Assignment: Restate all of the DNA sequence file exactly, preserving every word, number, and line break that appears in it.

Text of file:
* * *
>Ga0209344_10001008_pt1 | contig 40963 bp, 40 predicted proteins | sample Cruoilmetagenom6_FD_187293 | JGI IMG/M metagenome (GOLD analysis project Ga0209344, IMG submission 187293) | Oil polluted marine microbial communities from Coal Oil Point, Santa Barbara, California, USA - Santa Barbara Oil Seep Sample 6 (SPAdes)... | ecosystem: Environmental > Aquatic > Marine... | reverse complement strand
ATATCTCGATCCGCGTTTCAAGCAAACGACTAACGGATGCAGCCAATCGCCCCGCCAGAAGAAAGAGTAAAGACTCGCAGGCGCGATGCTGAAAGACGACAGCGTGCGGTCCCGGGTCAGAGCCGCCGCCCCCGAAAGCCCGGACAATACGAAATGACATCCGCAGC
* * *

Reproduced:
>Ga0209344_10001008_pt1 | contig 40963 bp, 40 predicted proteins | sample Cruoilmetagenom6_FD_187293 | JGI IMG/M metagenome (GOLD analysis project Ga0209344, IMG submission 187293) | Oil polluted marine microbial communities from Coal Oil Point, Santa Barbara, California, USA - Santa Barbara Oil Seep Sample 6 (SPAdes)... | ecosystem: Environmental > Aquatic > Marine... | reverse complement strand
ATATCTCGATCCGCGTTTCAAGCAAACGACTAACGGATGCAGCCAATCGCCCCGCCAGAAGAAAGAGTAAAGACTCGCAGGCGCGATGCTGAAAGACGACAGCGTGCGGTCCCGGGTCAGAGCCGCCGCCCCCGAAAGCCCGGACAATACGAAATGACATCCGCAGC